Hypnotherapy is effective, short term, and very result oriented. When you choose your practitioner, make sure he or she is well-trained and qualified to support you in safely and ethically getting the results you want and need. The following are guidelines for potential hypnotherapy clients to consider before getting started.
What is the difference between a hypnotist and a hypnotherapist?
Hypnosis is a state of consciousness that occurs naturally, can be self-induced, or facilitated by a guide that allows the hypnotee to access an expanded state of consciousness. In the hypnotic state, there is a heightened ability to respond to suggestions, recall memories, access creativity, experience imagination, and activate mind over matter through self-healing and pain management. When therapeutic interactive processes take place in the hypnotic state, the client participates in the form of therapy called hypnotherapy.
A HYPNOTIST induces the hypnotic state with the participation of the willing hypnotee and usually gives direct suggestions. The hypnotist is the active director of the process and the client will usually be passive, non-verbal and non-interactive in the trance experience. The success of hypnosis depends on the client’s willingness and abilities to respond to suggestions.
A HYPNOTHERAPIST also facilitates the client going into a hypnotic state, but once the state is achieved, the client and therapist are interactive and verbal communication usually takes place. For instance, the client might, through hypnotic regression, recover childhood memories to heal a trauma. During the hypnotic process, the hypnotherapist facilitates the client in reporting details of the events of the trauma and then engages the client in re-parenting, reframing the event, or healing the traumatized inner child. The work of hypnotherapy goes way beyond the client’s abilities and willingness to respond to suggestions, because the client is co-creating the therapeutic process. And the therapeutic processes used in hypnotherapy are effective even when the client is not in a hypnotic state because the process are based on sound therapeutic approaches. The hypnotic state , however enhances the process and helps the client get out of her own way as she accesses an expanded sense of Self and more of her inner wisdom and creativity for problem solving, memory enhancement, and self healing.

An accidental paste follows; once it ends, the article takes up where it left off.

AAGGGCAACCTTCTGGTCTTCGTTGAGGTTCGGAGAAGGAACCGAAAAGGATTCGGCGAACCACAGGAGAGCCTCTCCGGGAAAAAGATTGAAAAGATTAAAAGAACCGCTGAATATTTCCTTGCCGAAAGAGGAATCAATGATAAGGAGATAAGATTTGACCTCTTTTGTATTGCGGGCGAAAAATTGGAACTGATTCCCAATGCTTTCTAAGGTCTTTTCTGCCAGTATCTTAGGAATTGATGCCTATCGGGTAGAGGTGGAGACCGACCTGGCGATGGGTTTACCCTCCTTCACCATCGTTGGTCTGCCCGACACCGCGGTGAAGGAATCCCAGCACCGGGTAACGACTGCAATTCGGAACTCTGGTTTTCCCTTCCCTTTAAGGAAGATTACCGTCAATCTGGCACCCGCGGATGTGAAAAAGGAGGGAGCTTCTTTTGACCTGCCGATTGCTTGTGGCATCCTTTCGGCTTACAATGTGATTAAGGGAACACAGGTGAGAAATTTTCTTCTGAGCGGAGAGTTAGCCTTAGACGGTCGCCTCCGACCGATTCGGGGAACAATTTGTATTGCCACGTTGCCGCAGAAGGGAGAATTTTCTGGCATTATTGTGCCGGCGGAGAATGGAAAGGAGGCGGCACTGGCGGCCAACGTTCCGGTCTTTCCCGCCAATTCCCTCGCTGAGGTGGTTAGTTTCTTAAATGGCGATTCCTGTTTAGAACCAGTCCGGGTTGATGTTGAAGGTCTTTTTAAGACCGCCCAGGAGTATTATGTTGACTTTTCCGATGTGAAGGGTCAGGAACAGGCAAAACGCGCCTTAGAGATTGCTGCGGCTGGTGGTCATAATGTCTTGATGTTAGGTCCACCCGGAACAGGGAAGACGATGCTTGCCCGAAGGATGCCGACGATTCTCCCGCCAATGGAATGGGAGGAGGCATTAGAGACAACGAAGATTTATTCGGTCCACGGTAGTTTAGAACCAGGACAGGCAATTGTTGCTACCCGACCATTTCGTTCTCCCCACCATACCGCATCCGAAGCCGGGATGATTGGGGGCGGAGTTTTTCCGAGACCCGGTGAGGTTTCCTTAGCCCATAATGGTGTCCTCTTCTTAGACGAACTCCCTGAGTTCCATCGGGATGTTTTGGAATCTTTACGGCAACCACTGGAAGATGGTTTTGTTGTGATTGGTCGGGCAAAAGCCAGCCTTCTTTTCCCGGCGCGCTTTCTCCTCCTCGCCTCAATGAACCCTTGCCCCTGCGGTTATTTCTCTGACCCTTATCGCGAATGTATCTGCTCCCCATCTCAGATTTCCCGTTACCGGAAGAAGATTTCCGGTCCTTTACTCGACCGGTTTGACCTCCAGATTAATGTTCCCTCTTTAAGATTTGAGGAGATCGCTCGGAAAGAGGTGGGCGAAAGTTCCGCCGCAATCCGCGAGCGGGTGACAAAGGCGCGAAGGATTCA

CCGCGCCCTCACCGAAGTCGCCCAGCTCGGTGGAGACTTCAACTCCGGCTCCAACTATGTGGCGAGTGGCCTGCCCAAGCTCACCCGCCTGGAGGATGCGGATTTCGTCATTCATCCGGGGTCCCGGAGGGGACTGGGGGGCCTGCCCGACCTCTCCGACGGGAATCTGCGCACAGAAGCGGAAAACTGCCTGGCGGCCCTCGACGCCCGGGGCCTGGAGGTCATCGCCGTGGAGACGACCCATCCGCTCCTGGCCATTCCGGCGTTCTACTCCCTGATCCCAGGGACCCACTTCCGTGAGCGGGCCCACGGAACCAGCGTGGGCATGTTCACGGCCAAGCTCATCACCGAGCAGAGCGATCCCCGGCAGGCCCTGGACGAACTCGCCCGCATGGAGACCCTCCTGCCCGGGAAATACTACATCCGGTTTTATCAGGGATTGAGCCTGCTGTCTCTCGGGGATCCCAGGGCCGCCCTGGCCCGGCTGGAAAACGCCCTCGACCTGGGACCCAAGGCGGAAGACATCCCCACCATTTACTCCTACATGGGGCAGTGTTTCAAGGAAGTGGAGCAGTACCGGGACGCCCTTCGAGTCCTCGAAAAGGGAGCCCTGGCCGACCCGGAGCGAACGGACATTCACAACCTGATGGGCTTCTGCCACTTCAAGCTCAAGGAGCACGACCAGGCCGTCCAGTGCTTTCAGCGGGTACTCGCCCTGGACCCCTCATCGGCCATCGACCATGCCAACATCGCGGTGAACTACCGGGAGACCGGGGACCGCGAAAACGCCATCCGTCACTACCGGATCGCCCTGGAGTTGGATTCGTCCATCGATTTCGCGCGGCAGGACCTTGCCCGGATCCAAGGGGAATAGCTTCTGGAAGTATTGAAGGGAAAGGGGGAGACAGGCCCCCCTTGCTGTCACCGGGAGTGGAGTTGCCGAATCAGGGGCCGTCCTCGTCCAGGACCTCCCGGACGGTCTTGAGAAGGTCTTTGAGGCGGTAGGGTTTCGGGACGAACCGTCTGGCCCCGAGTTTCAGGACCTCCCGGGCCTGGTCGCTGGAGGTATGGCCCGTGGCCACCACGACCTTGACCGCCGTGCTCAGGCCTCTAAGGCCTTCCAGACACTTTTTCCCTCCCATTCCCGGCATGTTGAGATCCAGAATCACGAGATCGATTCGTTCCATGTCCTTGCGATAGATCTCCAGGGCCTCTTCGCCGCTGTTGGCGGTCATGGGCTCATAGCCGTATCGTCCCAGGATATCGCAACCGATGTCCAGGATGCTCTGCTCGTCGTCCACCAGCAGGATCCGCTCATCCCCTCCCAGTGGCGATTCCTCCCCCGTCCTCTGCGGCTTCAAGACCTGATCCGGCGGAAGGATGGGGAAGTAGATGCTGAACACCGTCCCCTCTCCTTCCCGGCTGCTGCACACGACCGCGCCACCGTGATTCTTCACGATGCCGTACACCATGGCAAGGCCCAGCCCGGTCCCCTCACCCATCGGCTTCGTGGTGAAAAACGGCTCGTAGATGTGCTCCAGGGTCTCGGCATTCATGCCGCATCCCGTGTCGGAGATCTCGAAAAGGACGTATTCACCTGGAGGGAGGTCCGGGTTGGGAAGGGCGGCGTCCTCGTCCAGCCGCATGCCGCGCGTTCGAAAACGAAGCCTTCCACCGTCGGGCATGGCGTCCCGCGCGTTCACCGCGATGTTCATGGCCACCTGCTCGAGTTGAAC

Directive or non-Directive Approach
Whether you choose to work with hypnosis or hypnotherapy, discuss with your facilitator where she falls in the continuum of directive versus non-directive hypnotic style. Some use direct commands like, “Close your eyes now.” And others use less directive styles including open-ended suggestions like, “Close your eyes when you are ready, or keep them open if you are more comfortable to do so”. Some clients respond well to direct suggestions and others need a more open-ended approach. A well-trained hypnotherapist will have flexibility in her approach so she can match her client’s needs and responses.
The Therapeutic Use of Language is Crucial